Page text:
Students question fairness of new housing lottery

By Kelly Finlan
April 10, 2003

Alaina Robinson

The food court was the scene as a sea of residents stood in groups and lines amid crowded tables and the blended administrative staff. There was no line waiting for chicken finger wraps; the Widener Center Food Court was closed for the night, but hundreds of eager college students had a collective hunger that could not be satiated.

Angie Hodgeman, the coordinator of Residence Life and the resident director of the Cabrini Apartment Complex, armed with a microphone, could not calm the masses, her voice disappearing in the overpowering reverberation of the electric room.

Housing selection for the 2003-2004 academic year brought the food court to a din on Thursday, April 3 as new and returning residents awaited the calling of their lottery number to choose non-apartment living, starting with the rising senior class and moving through the ranks to rising sophomores.

The housing lottery system, different from the weighted first come first serve system of years past, involved the choosing of a random lottery number, based on one’s class, and this number determined the order of selection.

Woodcrest Resident Director Kymber Lovett said that the change was largely based on the fact that the majority of the Residence Life staff is new this year, and little concerning housing selection was left behind by their predecessors.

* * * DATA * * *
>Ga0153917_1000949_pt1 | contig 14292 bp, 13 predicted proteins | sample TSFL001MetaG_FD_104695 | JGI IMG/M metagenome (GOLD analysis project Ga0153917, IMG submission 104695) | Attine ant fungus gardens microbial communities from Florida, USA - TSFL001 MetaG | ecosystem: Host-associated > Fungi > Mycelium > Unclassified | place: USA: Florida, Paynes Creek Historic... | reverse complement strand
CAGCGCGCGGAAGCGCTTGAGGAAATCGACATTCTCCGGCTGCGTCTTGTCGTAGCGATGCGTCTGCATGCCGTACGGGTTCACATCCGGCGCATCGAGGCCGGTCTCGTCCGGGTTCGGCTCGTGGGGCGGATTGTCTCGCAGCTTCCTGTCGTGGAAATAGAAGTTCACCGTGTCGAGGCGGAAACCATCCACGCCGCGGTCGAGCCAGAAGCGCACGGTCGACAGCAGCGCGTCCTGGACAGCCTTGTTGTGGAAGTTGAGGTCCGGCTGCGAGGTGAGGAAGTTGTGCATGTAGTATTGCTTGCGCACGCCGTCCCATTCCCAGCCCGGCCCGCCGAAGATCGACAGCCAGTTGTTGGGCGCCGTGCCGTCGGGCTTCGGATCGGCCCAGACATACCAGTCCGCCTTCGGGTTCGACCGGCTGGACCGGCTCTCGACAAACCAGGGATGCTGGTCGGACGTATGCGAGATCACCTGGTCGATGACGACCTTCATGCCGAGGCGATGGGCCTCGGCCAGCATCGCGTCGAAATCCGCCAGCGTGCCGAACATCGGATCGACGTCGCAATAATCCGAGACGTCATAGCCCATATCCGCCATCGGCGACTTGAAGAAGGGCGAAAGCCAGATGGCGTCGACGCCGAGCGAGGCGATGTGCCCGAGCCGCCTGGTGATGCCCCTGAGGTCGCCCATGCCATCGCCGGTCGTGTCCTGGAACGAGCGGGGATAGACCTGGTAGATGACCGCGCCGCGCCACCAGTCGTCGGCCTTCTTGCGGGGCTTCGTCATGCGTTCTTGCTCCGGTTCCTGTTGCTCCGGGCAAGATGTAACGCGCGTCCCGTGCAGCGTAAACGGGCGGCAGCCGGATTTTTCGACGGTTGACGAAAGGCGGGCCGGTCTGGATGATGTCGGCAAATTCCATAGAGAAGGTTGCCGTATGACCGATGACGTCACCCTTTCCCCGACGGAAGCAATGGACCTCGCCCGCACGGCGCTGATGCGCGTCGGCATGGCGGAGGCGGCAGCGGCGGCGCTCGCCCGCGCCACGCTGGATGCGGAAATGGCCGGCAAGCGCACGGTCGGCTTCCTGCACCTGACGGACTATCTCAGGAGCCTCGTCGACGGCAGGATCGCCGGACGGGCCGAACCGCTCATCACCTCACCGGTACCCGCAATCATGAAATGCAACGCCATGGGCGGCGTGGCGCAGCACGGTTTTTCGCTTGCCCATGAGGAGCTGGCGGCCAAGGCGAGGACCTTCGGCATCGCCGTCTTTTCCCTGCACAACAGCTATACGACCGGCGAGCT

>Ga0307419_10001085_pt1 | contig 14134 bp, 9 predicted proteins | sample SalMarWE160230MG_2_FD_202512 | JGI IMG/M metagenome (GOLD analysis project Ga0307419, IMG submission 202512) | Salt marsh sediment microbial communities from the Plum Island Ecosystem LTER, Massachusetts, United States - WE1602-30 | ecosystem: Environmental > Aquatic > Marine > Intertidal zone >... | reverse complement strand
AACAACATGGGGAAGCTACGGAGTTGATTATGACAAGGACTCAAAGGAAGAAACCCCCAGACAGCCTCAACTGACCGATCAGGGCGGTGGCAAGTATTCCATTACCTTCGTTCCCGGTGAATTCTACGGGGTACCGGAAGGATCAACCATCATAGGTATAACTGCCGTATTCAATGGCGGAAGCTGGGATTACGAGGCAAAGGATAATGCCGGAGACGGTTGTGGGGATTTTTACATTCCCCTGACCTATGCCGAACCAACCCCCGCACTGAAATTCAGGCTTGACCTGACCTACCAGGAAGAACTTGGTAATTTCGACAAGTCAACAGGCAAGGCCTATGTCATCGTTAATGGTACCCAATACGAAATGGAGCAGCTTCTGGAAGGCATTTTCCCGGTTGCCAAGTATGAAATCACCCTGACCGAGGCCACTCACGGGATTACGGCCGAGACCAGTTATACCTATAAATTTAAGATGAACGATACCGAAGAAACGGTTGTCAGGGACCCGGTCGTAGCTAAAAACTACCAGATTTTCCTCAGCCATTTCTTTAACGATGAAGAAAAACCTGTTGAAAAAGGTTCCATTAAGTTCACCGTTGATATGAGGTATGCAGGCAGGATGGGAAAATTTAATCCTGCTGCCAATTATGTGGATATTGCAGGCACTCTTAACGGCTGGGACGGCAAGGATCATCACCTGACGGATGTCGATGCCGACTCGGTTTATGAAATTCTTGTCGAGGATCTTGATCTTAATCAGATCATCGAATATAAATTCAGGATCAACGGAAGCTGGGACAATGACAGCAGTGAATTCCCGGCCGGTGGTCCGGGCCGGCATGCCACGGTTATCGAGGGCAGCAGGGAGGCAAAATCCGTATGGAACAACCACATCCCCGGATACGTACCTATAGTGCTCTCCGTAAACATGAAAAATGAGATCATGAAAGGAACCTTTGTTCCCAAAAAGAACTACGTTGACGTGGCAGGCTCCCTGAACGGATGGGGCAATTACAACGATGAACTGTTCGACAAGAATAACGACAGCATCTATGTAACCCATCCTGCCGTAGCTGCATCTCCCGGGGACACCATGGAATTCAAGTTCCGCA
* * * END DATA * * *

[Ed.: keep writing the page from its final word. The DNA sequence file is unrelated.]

“It has been my experience that a housing lottery process is the optimal solution in assigning rooms,” Hodgeman said. “The lottery process is more labor intensive for the Residence Life staff, but it affords the students a more fair chance in selecting a room.”

Residents, however, had differing opinions on the efficiency and fairness of the proceedings.

“It’s like I was going into this whole housing thing blind,” sophomore Karen Bonin said. “We had the opportunity to live wherever we wanted and it was dependant on how dedicated we were to living there.”

“They’re ruining the residential experience. College is supposed to be a home away from home, and the lottery ruins the joy of living with people who are like family,” Amanda Brown, a sophomore, said.

Sophomore Michelle Ward, upon discovering all but Houses 1 and 3 were closed to women, said, ” This is ridiculous. No one is getting the housing they want.”

“We going to be juniors living in a dry house,” sophomore Jen Keller said, finishing Ward’s statement. “But I think you should make the best of everything. Be positive.”

posted by Alaina Robinson

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Kelly Finlan

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